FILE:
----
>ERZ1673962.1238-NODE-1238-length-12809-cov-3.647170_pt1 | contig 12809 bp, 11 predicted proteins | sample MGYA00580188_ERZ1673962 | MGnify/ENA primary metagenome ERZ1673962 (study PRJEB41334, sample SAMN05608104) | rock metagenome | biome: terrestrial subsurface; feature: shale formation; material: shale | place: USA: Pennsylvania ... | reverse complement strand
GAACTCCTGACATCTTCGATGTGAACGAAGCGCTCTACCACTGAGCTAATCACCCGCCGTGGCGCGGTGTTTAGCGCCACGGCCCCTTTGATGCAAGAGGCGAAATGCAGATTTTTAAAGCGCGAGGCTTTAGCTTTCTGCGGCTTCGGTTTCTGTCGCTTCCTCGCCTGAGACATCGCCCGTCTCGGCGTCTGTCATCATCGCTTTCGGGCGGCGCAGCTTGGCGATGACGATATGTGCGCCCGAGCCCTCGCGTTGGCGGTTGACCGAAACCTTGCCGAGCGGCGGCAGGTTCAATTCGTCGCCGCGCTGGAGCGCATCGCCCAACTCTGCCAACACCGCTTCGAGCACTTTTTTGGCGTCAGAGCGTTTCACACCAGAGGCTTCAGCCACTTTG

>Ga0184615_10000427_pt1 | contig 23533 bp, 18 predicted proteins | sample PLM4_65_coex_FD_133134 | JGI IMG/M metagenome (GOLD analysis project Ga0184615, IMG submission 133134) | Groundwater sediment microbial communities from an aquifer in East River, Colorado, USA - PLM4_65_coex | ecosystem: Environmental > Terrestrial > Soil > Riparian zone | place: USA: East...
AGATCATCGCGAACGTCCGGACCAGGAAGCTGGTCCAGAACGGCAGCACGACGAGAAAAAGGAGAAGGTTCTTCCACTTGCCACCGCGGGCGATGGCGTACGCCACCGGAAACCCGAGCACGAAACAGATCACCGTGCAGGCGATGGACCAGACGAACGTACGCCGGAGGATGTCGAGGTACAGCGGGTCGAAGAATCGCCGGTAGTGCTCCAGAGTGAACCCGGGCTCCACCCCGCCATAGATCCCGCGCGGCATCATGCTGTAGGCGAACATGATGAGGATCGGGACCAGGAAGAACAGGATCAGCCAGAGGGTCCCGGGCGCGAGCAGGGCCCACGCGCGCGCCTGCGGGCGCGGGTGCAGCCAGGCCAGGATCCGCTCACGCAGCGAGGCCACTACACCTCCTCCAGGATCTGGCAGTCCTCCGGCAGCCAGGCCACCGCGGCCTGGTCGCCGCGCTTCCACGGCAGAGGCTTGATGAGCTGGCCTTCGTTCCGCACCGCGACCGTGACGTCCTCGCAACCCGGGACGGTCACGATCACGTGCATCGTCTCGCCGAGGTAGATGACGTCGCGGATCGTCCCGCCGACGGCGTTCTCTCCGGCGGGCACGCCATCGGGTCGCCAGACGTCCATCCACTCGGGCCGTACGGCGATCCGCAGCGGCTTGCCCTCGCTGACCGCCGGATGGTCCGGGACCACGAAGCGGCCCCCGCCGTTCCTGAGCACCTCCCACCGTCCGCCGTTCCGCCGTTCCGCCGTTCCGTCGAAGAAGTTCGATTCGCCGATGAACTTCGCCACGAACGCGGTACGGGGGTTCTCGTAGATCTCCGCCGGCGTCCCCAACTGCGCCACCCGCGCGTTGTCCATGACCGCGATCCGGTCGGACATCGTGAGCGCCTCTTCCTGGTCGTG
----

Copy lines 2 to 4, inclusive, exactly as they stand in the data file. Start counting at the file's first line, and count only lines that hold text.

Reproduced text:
GAACTCCTGACATCTTCGATGTGAACGAAGCGCTCTACCACTGAGCTAATCACCCGCCGTGGCGCGGTGTTTAGCGCCACGGCCCCTTTGATGCAAGAGGCGAAATGCAGATTTTTAAAGCGCGAGGCTTTAGCTTTCTGCGGCTTCGGTTTCTGTCGCTTCCTCGCCTGAGACATCGCCCGTCTCGGCGTCTGTCATCATCGCTTTCGGGCGGCGCAGCTTGGCGATGACGATATGTGCGCCCGAGCCCTCGCGTTGGCGGTTGACCGAAACCTTGCCGAGCGGCGGCAGGTTCAATTCGTCGCCGCGCTGGAGCGCATCGCCCAACTCTGCCAACACCGCTTCGAGCACTTTTTTGGCGTCAGAGCGTTTCACACCAGAGGCTTCAGCCACTTTG

>Ga0184615_10000427_pt1 | contig 23533 bp, 18 predicted proteins | sample PLM4_65_coex_FD_133134 | JGI IMG/M metagenome (GOLD analysis project Ga0184615, IMG submission 133134) | Groundwater sediment microbial communities from an aquifer in East River, Colorado, USA - PLM4_65_coex | ecosystem: Environmental > Terrestrial > Soil > Riparian zone | place: USA: East...
AGATCATCGCGAACGTCCGGACCAGGAAGCTGGTCCAGAACGGCAGCACGACGAGAAAAAGGAGAAGGTTCTTCCACTTGCCACCGCGGGCGATGGCGTACGCCACCGGAAACCCGAGCACGAAACAGATCACCGTGCAGGCGATGGACCAGACGAACGTACGCCGGAGGATGTCGAGGTACAGCGGGTCGAAGAATCGCCGGTAGTGCTCCAGAGTGAACCCGGGCTCCACCCCGCCATAGATCCCGCGCGGCATCATGCTGTAGGCGAACATGATGAGGATCGGGACCAGGAAGAACAGGATCAGCCAGAGGGTCCCGGGCGCGAGCAGGGCCCACGCGCGCGCCTGCGGGCGCGGGTGCAGCCAGGCCAGGATCCGCTCACGCAGCGAGGCCACTACACCTCCTCCAGGATCTGGCAGTCCTCCGGCAGCCAGGCCACCGCGGCCTGGTCGCCGCGCTTCCACGGCAGAGGCTTGATGAGCTGGCCTTCGTTCCGCACCGCGACCGTGACGTCCTCGCAACCCGGGACGGTCACGATCACGTGCATCGTCTCGCCGAGGTAGATGACGTCGCGGATCGTCCCGCCGACGGCGTTCTCTCCGGCGGGCACGCCATCGGGTCGCCAGACGTCCATCCACTCGGGCCGTACGGCGATCCGCAGCGGCTTGCCCTCGCTGACCGCCGGATGGTCCGGGACCACGAAGCGGCCCCCGCCGTTCCTGAGCACCTCCCACCGTCCGCCGTTCCGCCGTTCCGCCGTTCCGTCGAAGAAGTTCGATTCGCCGATGAACTTCGCCACGAACGCGGTACGGGGGTTCTCGTAGATCTCCGCCGGCGTCCCCAACTGCGCCACCCGCGCGTTGTCCATGACCGCGATCCGGTCGGACATCGTGAGCGCCTCTTCCTGGTCGTG